Radars typically have a crew of 4 – 8 soldiers, although only one is needed to actually operate the radar. Older types were mostly trailer mounted with a separate generator, so took several minutes to bring into action and need a larger crew. However, self-propelled ones have been used since the 1960s. To produce accurate locations radars have to know their own precise coordinates and be precisely oriented. Until about 1980 this relied on conventional artillery survey, although gyroscopic orientation from the mid 1960s helped. Modern radars have an integral Position and Azimuth Determining System and GPS.
Radars can detect projectiles at considerable distances, and larger projectiles give stronger reflected signals. Detection ranges depend on capturing at least several seconds of a trajectory and can be limited by the radar horizon and the height of the trajectory. For non-parabolic trajectories it is also important to capture a trajectory as close as possible to its source in order to obtain the necessary accuracy.
Action on locating hostile artillery depends on policy and circumstances. It some armies radars may have authority to send target details to counter-battery fire units and order them to fire, in others they may merely report data to an HQ that then takes action. Modern radars usually record the target as well as the firing position of hostile artillery. However, this is usually for intelligence purposes because there is seldom time to alert the target with sufficient warning time in a battlefield environment, even with data communications. However, there are exceptions. The new Lightweight Counter Mortar Radar (LCMR – AN/TPQ 48) is crewed by two soldiers and designed to be deployed inside forward positions, in these circumstances it can immediately alert adjacent troops as well as pass target data to mortars close by for counter-fire.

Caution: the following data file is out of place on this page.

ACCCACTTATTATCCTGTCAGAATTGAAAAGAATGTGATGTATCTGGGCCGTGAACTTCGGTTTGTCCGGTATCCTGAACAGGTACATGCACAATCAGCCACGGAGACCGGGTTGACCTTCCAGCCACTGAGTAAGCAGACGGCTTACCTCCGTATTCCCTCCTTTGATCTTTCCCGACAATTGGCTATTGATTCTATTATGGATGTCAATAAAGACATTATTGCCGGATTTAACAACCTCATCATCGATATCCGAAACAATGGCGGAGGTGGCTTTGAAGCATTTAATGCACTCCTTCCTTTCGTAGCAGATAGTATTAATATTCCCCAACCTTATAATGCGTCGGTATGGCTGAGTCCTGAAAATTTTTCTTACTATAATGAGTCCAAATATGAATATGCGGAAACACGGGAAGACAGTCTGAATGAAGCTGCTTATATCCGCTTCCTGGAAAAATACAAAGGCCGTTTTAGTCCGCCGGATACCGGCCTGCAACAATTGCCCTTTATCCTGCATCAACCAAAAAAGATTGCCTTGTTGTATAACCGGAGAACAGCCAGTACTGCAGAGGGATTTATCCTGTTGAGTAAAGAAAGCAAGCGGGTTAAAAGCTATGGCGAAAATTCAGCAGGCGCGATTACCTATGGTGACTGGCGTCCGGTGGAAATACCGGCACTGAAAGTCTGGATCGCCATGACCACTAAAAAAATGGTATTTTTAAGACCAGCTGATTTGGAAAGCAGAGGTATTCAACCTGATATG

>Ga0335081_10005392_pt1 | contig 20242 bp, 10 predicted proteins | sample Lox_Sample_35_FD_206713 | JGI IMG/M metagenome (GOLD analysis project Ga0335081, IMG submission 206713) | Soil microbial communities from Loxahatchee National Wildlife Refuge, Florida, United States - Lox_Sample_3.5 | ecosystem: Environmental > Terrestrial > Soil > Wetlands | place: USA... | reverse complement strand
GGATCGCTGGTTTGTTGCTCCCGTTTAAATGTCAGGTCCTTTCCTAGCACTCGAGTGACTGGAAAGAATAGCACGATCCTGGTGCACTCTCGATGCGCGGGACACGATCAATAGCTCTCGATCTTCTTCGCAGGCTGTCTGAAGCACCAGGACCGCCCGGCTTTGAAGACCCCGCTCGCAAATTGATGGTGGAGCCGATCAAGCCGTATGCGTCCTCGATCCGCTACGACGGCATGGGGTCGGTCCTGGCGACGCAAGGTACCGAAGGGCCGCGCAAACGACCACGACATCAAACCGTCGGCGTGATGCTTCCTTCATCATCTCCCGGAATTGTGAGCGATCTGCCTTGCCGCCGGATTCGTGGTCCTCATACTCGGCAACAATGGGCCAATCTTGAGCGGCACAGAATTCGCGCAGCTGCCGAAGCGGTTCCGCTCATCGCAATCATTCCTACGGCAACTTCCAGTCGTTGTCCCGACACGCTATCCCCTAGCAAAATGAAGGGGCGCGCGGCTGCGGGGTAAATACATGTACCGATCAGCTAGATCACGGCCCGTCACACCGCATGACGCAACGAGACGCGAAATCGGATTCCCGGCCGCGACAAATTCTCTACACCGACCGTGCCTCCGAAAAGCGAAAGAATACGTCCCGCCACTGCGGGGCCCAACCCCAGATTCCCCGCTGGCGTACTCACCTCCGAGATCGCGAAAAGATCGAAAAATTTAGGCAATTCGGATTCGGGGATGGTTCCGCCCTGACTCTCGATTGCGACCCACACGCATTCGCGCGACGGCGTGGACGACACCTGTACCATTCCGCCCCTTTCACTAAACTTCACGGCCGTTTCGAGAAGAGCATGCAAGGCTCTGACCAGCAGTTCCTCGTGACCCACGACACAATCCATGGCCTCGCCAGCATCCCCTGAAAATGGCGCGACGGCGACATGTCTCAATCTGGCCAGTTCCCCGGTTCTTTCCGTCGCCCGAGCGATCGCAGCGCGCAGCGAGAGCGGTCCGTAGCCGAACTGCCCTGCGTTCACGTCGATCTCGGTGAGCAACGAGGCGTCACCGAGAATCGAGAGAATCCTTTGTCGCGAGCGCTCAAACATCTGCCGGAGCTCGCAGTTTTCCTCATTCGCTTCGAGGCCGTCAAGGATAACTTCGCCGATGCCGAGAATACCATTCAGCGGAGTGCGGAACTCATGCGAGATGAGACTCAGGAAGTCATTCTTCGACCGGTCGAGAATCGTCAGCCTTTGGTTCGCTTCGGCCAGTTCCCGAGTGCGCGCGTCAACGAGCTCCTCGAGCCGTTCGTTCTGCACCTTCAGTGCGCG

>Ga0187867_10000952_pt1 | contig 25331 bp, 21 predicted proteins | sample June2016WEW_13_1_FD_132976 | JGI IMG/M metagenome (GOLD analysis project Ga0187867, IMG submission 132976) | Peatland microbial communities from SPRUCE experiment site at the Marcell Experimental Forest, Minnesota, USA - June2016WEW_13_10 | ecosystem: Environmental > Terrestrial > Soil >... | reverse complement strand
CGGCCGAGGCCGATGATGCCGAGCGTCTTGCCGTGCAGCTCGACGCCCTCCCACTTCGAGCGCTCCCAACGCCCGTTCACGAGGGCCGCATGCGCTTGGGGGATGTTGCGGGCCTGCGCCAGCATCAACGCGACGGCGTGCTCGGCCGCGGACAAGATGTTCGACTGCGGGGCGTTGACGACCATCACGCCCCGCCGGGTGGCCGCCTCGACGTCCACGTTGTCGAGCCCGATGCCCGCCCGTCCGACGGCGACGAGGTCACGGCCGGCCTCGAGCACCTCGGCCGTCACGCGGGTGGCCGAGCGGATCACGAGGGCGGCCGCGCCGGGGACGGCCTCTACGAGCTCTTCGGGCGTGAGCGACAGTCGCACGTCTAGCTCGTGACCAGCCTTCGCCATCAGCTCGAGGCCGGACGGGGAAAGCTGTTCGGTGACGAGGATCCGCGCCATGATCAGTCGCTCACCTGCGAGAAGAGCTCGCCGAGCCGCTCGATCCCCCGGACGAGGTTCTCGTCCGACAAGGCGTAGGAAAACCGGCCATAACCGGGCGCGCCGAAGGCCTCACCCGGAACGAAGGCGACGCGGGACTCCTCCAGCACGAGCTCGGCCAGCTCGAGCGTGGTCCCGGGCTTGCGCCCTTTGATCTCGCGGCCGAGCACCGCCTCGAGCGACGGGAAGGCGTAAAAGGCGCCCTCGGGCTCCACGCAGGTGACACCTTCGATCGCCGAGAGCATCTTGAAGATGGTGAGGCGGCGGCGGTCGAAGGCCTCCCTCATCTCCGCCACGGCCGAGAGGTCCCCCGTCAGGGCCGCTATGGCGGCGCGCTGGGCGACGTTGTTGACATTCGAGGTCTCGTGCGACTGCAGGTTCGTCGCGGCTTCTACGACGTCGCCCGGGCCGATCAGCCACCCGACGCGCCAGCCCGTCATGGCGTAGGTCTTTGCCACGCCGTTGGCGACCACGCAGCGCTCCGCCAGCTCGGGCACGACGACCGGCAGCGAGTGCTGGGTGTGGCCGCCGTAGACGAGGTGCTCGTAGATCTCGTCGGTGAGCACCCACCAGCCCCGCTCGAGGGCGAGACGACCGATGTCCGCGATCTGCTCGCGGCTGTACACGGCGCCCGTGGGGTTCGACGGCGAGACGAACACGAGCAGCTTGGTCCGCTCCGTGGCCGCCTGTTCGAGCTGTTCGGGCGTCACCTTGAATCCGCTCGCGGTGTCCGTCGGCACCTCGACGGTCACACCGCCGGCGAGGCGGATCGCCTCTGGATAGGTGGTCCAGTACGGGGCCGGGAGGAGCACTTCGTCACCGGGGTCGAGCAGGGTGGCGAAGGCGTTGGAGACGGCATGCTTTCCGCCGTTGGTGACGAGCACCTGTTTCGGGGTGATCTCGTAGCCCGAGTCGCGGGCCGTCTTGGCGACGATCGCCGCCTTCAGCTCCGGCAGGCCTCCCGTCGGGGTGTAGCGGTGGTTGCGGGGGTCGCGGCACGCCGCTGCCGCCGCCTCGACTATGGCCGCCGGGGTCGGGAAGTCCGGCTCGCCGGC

Radars are vulnerable and high value targets; they are easy to detect and locate if the enemy has the necessary ELINT/ESM capability. The consequences of this detection are likely to be attack by artillery fire or aircraft (including anti-radiation missiles) or ECM. The usual measures against detection are using a radar horizon to screen from ground based detection, minimising transmission time and using alerting arrangements to tell the radar when hostile artillery is active. Deploying radars singly and moving frequently reduces exposure to attack.
However, in low threat environments, such as the Balkans in the 1990s, they may transit continuously and deploy in clusters to provide all-around surveillance.
In other circumstances, particularly counter-insurgency, where ground attack with direct fire or short range indirect fire is the main threat radars deploy in defended localities but do not need to move, unless they need to cover a different area.
Counter Battery Radar Systems
- Radar FA No 8 (Green Archer) (mortar locating)
- Radar FA No 15 (Cymbeline) (mortar locating)
- AN/MPQ 10 (mortar locating), Echo Band. Modified in 1980's to AN/MPQ-10S (Saunders Modification) provided Echo Band tracking and C-Band surface-to-air missile guidance simulations for ECM training.
- AN/MPQ 4 (mortar locating)
- AN/KPQ 1 (mortar locating)
- AN/TPQ-36 Firefinder radar
- AN/TPQ-37 Firefinder radar
- AN/TPQ-48 Lightweight Counter Mortar Radar
- BEL Weapon Locating Radar
- Red Color
- EL/M-2084 combined air surveillance and counter-battery radar
- Giraffe AMB combined air surveillance and counter-battery radar
- SNAR 1, SNAR 2 - NATO reporting name PORK TROUGH (Mortar Locating)
- ARSOM 2P - NATO reporting name SMALL YAWN
- NATO reporting name LITTLE FRED